In spite of years of experience producing cotton crops on their farms in the Southeast, producers participating in the National Cotton Council's Producer Information Exchange (PIE) Tour in Texas last week are going home with new ideas about solving old problems and current farming challenges.
"This tour was overwhelming to me to come out to this part of the country and see how massive the cotton operations are out here. We share many of the same problems in Virginia as they do here in Texas with some differences, of course, but seeing how they handle some of those problems in Texas has been a good experience," says producer Wyatt Cox, who grows cotton near Waverly, Virginia, in the southeast part of the state.
Cox says the PIE tour is a good program and hopes that one day he can send his son on the tour to share and compare ideas on how to produce better, high-yielding cotton.
For the latest on southwest agriculture, please check out Southwest Farm Press Daily and receive the latest news right to your inbox.
"My Dad came on this same tour about 15 years ago and we sat down and talked about what I might be able to learn by participating in the program. While things have changed, and even though we grow the same crops, I found it interesting to see how they approach things a little differently here," said Dean Hutto, Holly Hill, South Carolina, cotton farmer. "I saw a lot of drip irrigation here while I use pivot irrigation on my farm, and in Corpus Christi, especially, the sheer size of everything blew my mind. It [the tour] has been beneficial to me as a producer."
Fourteen growers in all from the Southeast participated in the Texas leg of the PIE Tour, a comprehensive program devised by the National Cotton Council to give cotton producers nationwide an opportunity to share information and production methods with their counterparts in other states and regions.
"The ultimate goal of the tour is to help these farmers learn how others are handling some of the same problems and challenges they face on their own farms with the end result being the ability to produce a better and higher yielding crop while keeping input costs down as much as possible. This is a program that helps the cotton industry get better at what we do best," said National Cotton Council member representative Rick King from Lubbock, who along with member representative Dwight Jackson in Corpus Christi hosted the Texas leg of the tour.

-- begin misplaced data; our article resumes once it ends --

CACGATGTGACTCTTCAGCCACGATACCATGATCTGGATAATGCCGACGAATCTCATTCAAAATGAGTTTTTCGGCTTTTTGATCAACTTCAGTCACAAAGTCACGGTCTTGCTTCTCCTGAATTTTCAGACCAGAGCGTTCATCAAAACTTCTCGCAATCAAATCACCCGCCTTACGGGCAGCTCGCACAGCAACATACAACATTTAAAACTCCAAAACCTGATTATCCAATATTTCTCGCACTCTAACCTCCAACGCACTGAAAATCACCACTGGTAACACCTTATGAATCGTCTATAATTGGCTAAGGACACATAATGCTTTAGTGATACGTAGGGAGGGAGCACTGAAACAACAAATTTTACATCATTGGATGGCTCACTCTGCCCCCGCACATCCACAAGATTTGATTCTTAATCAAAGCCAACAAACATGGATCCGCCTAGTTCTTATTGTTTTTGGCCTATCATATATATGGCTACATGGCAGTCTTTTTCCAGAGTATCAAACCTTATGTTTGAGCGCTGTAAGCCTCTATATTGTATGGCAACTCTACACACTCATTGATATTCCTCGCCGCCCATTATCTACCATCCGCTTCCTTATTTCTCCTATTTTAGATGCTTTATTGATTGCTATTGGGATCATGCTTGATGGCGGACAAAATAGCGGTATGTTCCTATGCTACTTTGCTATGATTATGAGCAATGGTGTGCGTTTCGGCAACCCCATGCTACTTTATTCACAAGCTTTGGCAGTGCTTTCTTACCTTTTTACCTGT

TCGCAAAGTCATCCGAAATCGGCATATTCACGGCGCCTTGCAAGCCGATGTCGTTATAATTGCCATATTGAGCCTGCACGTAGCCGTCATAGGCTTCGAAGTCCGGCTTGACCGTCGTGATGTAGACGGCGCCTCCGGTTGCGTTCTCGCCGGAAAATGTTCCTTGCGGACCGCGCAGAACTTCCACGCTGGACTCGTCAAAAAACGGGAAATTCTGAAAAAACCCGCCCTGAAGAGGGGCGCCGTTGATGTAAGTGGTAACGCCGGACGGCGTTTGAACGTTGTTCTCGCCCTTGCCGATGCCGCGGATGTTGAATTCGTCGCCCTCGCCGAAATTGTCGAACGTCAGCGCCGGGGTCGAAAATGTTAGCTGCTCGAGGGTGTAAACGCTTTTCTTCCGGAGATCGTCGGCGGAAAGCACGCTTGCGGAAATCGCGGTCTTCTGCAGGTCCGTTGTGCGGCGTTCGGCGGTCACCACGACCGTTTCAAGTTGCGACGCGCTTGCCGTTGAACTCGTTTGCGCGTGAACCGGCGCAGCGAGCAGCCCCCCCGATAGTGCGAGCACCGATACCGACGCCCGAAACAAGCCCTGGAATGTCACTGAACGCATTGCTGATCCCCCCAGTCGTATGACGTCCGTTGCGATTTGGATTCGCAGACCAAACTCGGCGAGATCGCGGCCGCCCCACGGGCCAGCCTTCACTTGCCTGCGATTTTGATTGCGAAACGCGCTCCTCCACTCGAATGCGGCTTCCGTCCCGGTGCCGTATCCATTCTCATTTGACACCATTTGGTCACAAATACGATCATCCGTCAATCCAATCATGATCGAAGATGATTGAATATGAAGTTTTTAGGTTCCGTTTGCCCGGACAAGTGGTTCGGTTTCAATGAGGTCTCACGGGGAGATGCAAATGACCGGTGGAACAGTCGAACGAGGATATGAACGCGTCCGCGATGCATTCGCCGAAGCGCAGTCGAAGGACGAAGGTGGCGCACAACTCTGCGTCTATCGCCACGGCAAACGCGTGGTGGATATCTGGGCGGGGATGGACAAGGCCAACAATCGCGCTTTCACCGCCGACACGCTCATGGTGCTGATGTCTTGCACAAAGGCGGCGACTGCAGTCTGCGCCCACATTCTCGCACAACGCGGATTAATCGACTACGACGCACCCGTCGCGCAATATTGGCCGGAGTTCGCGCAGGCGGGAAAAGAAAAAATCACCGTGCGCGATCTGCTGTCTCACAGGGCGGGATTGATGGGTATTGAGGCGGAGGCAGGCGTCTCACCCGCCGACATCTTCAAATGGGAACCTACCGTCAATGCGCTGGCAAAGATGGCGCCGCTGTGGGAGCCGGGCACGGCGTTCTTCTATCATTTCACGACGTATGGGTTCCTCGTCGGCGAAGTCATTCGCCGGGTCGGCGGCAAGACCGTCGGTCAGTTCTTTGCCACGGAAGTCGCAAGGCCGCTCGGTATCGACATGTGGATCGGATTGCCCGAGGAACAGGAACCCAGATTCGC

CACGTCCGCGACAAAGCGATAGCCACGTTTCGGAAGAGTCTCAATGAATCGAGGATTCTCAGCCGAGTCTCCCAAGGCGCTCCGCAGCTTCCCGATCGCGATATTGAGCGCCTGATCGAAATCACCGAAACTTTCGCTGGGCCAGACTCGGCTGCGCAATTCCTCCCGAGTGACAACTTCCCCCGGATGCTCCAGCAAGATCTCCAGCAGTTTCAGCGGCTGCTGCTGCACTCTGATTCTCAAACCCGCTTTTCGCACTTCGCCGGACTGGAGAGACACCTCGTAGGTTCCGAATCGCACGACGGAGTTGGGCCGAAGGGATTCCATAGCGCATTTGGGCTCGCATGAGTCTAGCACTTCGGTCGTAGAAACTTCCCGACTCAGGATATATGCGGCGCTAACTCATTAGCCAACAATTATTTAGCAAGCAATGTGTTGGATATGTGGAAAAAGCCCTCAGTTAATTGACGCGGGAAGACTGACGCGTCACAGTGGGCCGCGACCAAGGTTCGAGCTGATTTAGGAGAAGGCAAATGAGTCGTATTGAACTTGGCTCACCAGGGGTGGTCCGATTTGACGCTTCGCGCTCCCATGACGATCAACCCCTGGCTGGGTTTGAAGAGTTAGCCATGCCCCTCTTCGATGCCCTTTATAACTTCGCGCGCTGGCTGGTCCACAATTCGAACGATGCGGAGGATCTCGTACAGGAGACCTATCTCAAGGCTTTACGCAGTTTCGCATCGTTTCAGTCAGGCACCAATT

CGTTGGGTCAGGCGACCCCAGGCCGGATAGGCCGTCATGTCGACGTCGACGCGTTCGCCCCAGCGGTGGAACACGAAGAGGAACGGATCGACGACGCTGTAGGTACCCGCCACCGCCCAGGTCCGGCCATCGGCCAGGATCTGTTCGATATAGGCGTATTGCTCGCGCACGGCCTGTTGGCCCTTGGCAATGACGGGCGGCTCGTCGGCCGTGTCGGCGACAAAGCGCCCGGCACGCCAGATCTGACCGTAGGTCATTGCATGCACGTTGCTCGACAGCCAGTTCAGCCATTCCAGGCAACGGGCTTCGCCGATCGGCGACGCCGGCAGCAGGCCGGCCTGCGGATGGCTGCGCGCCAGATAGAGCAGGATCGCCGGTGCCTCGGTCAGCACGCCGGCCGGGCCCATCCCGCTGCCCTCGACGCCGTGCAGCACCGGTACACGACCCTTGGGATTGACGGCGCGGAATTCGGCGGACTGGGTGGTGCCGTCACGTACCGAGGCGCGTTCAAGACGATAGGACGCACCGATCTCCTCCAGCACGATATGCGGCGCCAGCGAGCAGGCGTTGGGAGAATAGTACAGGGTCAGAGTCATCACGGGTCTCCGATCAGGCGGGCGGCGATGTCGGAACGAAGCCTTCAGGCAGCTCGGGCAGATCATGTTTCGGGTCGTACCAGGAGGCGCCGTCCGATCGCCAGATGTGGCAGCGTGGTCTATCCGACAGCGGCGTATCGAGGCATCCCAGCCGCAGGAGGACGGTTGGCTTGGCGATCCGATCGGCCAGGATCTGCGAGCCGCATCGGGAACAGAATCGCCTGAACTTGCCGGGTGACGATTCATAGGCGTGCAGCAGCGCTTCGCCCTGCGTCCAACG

Jackson said the PIE Tour is designed to help cotton producers boost their overall operational efficiency by gaining new perspectives in fundamental practices like land preparation, planting, fertilization, pest control, irrigation and harvesting while discovering and sharing unique ways to utilize new technology and methods.
The annual PIE program involves shuttling growers from four regions, the Southeast, the Mid-South, the Southwest and the Far West, to other regions. This year Mid-South producers traveled to the Far West to review and exchange information on operations in California. Producers in the West paid a visit to the Mid-South to look at farm operations and facilities in Arkansas, Missouri and Tennessee. Producers from Texas traveled to the Southeast, while farmers from the Southeast visited farms and facilities in Texas.